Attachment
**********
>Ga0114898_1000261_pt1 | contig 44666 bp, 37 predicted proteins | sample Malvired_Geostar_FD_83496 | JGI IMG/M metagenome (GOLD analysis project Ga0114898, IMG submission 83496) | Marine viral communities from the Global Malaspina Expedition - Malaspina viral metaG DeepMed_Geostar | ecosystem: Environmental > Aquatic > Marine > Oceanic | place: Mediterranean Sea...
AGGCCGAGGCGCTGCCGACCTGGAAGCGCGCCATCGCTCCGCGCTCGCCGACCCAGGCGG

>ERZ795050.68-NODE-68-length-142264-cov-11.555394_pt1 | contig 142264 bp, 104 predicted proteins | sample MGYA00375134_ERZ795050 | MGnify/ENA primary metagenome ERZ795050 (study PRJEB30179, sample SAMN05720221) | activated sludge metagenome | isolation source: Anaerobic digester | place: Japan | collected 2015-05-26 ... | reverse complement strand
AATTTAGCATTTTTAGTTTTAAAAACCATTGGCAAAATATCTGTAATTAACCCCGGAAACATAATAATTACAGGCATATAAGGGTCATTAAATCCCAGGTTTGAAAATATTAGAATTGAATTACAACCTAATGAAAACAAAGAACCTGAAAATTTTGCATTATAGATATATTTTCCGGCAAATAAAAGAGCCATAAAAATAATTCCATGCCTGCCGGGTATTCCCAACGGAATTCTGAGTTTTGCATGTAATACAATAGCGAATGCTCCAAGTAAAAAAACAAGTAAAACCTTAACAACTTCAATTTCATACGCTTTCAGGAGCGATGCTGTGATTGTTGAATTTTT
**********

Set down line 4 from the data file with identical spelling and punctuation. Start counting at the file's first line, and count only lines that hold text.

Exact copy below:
AATTTAGCATTTTTAGTTTTAAAAACCATTGGCAAAATATCTGTAATTAACCCCGGAAACATAATAATTACAGGCATATAAGGGTCATTAAATCCCAGGTTTGAAAATATTAGAATTGAATTACAACCTAATGAAAACAAAGAACCTGAAAATTTTGCATTATAGATATATTTTCCGGCAAATAAAAGAGCCATAAAAATAATTCCATGCCTGCCGGGTATTCCCAACGGAATTCTGAGTTTTGCATGTAATACAATAGCGAATGCTCCAAGTAAAAAAACAAGTAAAACCTTAACAACTTCAATTTCATACGCTTTCAGGAGCGATGCTGTGATTGTTGAATTTTT